Tuesday, July 22, 2008

Undersecretary of Commerce Addresses WINEP on Iran

On July 22, U.S. undersecretary of commerce Mario Mancuso, who leads the Bureau of Industry and Security (BIS) addressed the Washington Institute for Near East Policy. Mancuso said, “While Iran is not ten feet tall -- much less ascendant -- it nonetheless represents a challenge that is as comprehensive as it is grave.”

Mancuso told the audience that BIS is responding to the Iranian threat in the following ways:

“First, we are refining the list of items that we control to ensure that we are focused on sensitive items. Because very little can be traded today with Iran, this initiative operates indirectly, but powerfully, by focusing attention and resources to our global non-proliferation efforts.

“Second, to enhance the export control system's overall effectiveness, we are providing more information to our private sector stakeholders -- our front-line partners in the enforcement of our regulations-- about customers around the world that raise concerns for us.

“Currently, we maintain three separate lists: the Denied Parties List, the Unverified List, and the Entity List. The Denied Parties List is a list of individuals and entities that have been denied export privileges. The Unverified List is a list of parties where BIS has been unable to verify end use in the past. The Entity List is a list of parties whose participation in a given transaction triggers license requirements. All of these lists are available on our website, www.bis.doc.gov.

“Third, we are sharpening our enforcement efforts to focus on those areas of greatest concern to us: proliferators, terrorists, and nations of illicit transshipment concern. Every day, our BIS special agents work closely with other federal law enforcement agencies, including the Department of Justice (DOJ), the FBI, and the Department of Homeland Security, to conduct investigations and punish violations of our export control regulations. Our agents also work with our colleagues in the national security and intelligence community to provide expert analytic support to broader national security efforts.

“This past May, with critical BIS support, DOJ successfully prosecuted two separate cases of a U.S. exporter attempting to ship radiographic and computer equipment to Iran. In another recent case, BIS special agents provided crucial support to indict two munitions dealers for conspiring to transfer military aircraft parts to Iran. Some of the particular charges in this latter case carry up to a twenty-year prison sentence, and fines of up to $1 million.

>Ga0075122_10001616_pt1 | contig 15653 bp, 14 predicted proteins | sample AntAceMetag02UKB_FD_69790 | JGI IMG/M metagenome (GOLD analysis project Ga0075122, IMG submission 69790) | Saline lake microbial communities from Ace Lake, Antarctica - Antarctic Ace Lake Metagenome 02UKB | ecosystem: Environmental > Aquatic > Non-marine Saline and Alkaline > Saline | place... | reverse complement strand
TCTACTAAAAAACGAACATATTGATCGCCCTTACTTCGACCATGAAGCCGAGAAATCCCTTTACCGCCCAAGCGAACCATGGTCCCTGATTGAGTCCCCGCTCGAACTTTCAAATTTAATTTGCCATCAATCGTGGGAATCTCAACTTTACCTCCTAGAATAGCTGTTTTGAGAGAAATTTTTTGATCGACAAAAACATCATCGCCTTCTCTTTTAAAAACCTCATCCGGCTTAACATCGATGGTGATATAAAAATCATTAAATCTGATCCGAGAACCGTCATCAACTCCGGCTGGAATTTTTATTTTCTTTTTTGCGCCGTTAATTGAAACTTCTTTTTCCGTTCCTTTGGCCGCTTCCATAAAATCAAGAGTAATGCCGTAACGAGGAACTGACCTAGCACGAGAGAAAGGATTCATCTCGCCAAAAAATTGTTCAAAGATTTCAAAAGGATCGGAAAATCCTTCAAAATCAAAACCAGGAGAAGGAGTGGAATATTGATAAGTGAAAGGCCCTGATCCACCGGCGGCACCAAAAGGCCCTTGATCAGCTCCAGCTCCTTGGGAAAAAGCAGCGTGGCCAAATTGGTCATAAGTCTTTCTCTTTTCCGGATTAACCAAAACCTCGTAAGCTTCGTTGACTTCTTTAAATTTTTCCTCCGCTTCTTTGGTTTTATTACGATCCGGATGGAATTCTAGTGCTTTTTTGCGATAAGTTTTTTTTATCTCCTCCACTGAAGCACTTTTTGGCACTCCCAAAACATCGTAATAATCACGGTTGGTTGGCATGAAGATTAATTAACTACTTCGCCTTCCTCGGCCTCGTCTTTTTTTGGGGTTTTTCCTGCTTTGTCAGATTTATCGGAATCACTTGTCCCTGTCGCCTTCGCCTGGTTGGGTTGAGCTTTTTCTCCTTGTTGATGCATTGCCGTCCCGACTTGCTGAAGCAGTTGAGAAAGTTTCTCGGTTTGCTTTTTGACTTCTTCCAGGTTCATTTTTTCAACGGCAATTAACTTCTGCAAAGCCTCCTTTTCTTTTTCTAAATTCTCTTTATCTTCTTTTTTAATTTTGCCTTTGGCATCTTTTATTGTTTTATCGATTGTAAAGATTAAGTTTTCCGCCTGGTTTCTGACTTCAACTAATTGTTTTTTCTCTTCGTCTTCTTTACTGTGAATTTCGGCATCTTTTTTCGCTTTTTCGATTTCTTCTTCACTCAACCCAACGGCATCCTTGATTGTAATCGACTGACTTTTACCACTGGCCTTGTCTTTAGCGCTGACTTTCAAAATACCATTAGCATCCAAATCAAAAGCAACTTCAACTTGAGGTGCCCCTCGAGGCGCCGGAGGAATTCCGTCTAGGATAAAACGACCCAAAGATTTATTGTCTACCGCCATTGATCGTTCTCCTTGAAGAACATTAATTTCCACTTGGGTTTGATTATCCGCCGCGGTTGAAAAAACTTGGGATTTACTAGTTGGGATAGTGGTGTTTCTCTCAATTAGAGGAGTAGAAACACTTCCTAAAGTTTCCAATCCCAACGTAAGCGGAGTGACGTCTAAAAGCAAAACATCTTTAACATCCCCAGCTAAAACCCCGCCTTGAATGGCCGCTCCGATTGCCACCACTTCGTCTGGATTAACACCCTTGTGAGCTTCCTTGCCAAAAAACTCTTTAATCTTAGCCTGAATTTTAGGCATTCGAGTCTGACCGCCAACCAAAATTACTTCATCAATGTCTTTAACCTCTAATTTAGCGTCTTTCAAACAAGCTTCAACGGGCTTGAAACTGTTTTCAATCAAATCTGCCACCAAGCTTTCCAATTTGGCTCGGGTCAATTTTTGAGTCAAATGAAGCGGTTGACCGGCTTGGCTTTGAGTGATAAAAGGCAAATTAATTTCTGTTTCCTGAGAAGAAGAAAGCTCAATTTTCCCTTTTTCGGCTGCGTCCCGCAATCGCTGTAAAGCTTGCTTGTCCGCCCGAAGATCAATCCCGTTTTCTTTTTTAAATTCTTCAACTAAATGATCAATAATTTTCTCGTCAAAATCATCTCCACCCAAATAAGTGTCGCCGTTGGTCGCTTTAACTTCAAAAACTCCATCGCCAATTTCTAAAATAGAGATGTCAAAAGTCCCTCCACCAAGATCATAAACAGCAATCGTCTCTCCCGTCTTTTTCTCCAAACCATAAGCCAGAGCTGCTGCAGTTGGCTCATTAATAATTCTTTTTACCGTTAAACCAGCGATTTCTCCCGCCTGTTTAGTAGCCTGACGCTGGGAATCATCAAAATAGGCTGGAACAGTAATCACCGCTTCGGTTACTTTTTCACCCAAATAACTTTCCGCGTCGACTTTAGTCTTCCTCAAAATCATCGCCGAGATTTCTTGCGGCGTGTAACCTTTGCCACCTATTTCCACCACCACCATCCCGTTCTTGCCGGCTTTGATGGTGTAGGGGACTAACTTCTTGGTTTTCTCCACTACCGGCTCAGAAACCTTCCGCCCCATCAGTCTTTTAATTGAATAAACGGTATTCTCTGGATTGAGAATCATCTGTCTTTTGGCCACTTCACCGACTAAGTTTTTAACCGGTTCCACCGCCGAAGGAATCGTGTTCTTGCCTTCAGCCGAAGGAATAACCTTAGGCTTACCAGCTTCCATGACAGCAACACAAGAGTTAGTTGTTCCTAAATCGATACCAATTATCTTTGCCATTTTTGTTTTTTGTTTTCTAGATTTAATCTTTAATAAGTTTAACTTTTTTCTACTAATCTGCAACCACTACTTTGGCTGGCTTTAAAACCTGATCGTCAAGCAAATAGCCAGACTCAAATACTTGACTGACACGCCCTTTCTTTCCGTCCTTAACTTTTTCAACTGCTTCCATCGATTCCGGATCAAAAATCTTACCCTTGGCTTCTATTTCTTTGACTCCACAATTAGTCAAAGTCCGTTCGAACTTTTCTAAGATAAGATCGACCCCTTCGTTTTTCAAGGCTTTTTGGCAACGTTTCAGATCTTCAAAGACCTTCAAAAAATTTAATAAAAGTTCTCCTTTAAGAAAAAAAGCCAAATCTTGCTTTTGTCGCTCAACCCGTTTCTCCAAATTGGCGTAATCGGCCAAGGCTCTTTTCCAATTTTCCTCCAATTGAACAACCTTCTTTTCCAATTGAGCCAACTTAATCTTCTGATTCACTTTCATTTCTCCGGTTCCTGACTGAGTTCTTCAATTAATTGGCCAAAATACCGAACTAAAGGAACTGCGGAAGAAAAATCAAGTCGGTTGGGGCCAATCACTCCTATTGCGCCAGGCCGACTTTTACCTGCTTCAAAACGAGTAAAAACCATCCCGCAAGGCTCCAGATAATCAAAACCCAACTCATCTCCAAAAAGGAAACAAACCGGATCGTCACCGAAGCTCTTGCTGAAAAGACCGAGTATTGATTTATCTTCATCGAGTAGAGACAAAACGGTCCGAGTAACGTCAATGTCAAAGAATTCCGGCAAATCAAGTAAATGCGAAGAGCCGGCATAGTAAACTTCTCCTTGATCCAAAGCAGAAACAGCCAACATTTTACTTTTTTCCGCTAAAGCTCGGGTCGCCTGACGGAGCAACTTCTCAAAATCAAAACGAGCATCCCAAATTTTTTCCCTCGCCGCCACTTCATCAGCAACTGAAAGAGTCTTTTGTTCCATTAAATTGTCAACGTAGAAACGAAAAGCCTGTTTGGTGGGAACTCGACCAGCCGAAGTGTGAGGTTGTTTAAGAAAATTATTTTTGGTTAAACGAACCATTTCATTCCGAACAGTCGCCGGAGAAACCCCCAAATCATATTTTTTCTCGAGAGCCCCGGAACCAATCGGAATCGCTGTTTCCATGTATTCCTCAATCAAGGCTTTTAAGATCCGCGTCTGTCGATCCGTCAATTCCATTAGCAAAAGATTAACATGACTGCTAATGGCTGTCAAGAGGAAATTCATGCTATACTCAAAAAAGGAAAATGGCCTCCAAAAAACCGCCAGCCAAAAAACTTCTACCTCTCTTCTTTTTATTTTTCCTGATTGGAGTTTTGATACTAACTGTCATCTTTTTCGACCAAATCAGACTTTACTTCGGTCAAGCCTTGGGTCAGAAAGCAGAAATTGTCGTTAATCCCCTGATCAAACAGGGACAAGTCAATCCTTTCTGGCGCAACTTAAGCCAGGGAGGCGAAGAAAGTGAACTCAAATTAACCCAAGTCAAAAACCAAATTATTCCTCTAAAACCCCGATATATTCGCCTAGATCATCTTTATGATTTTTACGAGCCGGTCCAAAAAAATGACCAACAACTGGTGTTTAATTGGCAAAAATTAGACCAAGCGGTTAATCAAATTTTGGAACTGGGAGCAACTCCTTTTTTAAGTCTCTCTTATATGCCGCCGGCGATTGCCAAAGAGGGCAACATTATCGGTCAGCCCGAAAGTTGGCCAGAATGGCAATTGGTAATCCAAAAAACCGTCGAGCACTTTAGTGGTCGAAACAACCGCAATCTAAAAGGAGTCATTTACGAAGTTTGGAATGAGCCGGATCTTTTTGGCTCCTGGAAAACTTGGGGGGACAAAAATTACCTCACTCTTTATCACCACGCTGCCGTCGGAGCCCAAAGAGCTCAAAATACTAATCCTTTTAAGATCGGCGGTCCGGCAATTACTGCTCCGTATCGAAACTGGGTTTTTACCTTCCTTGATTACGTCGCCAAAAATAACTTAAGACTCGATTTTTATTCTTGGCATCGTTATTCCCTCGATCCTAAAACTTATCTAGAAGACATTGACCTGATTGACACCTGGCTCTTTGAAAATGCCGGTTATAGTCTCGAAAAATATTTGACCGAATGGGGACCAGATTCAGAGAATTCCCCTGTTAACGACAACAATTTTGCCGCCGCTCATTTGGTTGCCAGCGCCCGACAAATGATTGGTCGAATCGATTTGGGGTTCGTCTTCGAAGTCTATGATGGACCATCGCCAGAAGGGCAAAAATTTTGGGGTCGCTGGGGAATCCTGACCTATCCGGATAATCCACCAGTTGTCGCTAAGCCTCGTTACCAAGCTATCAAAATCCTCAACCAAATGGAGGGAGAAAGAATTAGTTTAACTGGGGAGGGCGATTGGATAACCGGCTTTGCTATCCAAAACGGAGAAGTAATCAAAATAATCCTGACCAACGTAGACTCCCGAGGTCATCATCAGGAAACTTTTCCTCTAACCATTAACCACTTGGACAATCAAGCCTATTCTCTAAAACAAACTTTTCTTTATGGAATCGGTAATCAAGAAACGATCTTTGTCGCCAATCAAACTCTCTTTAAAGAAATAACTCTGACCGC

“When foreign companies take controlled U.S. technology and illegally transfer it, they also face serious repercussions. In the past few weeks alone, we have issued several Temporary Denial Orders suspending the export privileges of multiple non-U.S. companies and individuals for knowingly re-exporting U.S. origin aircraft to Iran. These are just a few of the Iran-related cases our team is actively working on. There have been others in the past, and we suspect that there will be significant other cases in the future.

“Finally, we are also working with our partners and allies around the world to enhance their system of export controls in order to eliminate gaps in the system and to maximize the effective impact of our efforts."

Mancuso called for the reauthorization of the Export Administration Act (EAA), which has been in lapse since 2001, and applauded Senator Christopher Dodd's (D-CT) for introducing legislation to reauthorize it. Mancuso said the administration strongly supports this legislation, and urged Congress to move quickly to pass it.

Read the full text of Mancuso’s prepared remarks here.

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